How to edit iptables rules

Outdated information

A newer, more flexible access control service, firewalld, is now the default firewall manager for Fedora/CentOS. For most regular users' needs, firewalld has eliminated the need to edit iptables rules directly.

You may wish to read the Using firewalld Quick Doc instead of this document, as the information provided here is no longer current. It is preserved mainly for historical interest.

In this how-to, we will illustrate how to edit iptables rules using the iptables command and the system configuration file /etc/sysconfig/iptables.

This how-to illustrates editing existing iptables rules, not the initial creation of rules chains.

Command Line Interface

Changes to iptables Rules

The following procedures allow for changes in the behaviour of the firewall while it is running. It is important to understand that every change is applied immediately.

Read the man pages (man iptables) for further explanations and more sophisticated examples.

Listing Rules

Currently running iptables rules can be viewed with the command:

# iptables -L

The following example shows four rules. These rules permit established or related connections, any ICMP traffic, any local traffic as well as incoming connections on port 22. Please note that the output has no indication that the third rule applies only to local traffic. Therefore you might want to add the -v option. This will reveal that the rule only applies to traffic on the loopback interface.

[root@server ~]# iptables -L
Chain INPUT (policy DROP)
target     prot opt source               destination
ACCEPT     all  --  anywhere             anywhere             state RELATED,ESTABLISHED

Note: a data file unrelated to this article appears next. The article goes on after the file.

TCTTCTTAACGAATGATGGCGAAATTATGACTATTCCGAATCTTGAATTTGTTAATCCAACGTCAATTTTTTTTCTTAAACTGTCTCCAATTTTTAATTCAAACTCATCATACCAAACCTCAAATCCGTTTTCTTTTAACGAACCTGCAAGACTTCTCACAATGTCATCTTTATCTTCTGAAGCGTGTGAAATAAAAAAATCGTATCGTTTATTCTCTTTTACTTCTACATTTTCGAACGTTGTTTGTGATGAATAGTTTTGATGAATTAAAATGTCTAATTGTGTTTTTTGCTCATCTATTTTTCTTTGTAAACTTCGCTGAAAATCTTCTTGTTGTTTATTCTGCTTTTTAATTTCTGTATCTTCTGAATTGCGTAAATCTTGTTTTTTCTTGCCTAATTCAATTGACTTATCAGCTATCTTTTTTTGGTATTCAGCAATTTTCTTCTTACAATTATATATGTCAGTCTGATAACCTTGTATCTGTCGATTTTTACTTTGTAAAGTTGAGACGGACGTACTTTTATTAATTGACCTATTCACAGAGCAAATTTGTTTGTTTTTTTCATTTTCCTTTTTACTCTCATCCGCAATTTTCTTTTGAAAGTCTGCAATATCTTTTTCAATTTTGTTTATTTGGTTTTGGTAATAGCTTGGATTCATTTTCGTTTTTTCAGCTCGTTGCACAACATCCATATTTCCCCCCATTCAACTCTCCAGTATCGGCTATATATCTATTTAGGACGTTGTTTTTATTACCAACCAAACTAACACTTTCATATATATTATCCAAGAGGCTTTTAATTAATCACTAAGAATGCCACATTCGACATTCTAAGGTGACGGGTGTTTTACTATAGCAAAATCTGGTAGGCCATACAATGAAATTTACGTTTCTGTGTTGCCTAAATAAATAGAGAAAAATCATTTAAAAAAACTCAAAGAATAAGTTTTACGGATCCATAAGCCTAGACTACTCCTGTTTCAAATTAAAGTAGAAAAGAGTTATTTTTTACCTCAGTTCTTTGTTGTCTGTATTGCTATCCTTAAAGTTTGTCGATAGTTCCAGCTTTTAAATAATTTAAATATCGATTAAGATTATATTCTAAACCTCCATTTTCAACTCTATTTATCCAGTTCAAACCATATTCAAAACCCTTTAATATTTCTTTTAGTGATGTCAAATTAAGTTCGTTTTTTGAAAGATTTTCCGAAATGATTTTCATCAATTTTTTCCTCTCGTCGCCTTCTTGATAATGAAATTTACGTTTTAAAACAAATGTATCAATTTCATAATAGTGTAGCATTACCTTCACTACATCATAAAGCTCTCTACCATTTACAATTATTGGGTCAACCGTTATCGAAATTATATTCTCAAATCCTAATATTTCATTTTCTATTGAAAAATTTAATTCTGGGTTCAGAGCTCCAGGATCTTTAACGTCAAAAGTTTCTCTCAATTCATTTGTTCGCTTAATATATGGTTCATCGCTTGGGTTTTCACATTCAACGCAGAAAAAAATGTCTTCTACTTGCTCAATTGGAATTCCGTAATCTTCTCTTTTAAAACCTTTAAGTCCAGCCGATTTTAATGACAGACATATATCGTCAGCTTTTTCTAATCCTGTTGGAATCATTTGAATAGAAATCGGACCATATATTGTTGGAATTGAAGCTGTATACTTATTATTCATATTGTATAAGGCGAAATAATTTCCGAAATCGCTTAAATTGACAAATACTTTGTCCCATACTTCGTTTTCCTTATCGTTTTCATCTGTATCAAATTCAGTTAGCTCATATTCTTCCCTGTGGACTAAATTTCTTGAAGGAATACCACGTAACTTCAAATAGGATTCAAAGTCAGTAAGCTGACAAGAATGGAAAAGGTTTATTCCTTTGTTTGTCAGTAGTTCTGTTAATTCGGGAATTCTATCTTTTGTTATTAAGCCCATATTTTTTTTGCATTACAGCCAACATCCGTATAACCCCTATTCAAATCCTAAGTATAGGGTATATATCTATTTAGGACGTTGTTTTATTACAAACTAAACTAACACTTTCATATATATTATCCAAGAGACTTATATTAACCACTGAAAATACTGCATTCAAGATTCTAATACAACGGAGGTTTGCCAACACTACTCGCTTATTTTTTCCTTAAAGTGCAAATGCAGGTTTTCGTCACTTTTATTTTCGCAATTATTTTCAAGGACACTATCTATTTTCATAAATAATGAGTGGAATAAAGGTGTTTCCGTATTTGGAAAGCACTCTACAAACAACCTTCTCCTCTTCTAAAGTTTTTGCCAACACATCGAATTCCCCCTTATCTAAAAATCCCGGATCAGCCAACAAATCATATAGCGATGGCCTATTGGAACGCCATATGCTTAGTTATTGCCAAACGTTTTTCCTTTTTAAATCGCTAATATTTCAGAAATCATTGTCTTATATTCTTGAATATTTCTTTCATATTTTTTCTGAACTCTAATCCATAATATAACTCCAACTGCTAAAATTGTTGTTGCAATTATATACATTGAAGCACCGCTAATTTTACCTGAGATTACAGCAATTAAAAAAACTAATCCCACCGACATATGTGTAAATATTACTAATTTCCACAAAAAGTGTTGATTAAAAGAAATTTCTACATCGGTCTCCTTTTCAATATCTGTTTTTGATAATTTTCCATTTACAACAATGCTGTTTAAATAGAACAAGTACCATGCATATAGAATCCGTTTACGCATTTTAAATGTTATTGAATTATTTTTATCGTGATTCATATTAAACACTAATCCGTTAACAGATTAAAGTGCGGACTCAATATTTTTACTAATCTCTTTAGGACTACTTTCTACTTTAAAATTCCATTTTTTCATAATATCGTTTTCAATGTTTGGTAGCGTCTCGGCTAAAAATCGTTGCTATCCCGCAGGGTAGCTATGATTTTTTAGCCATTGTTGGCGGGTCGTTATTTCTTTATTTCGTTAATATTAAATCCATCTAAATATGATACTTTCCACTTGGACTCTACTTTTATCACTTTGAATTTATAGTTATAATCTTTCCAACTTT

ACCEPT     icmp --  anywhere             anywhere
ACCEPT     all  --  anywhere             anywhere
ACCEPT     tcp  --  anywhere             anywhere             state NEW tcp dpt:ssh

Chain FORWARD (policy ACCEPT)
target     prot opt source               destination

Chain OUTPUT (policy ACCEPT)
target     prot opt source               destination

Also remember that rules are applied in order of appearance and that after the first match, no further rules are considered (there are exceptions, please refer to the man pages for details). For example, in case there is a rule rejecting ssh connections and subsequently a second rule permitting ssh connections, the first rule would be applied to incoming ssh connections while the latter would never be evaluated.

Appending Rules

The following adds a rule at the end of the specified chain of iptables:

[root@server ~]# iptables -A INPUT -p tcp --dport 80 -j ACCEPT
[root@server ~]# iptables -L
Chain INPUT (policy DROP)
target     prot opt source               destination
ACCEPT     all  --  anywhere             anywhere             state RELATED,ESTABLISHED
ACCEPT     icmp --  anywhere             anywhere
ACCEPT     all  --  anywhere             anywhere
ACCEPT     tcp  --  anywhere             anywhere             state NEW tcp dpt:ssh
ACCEPT     tcp  --  anywhere             anywhere             tcp dpt:http

Chain FORWARD (policy ACCEPT)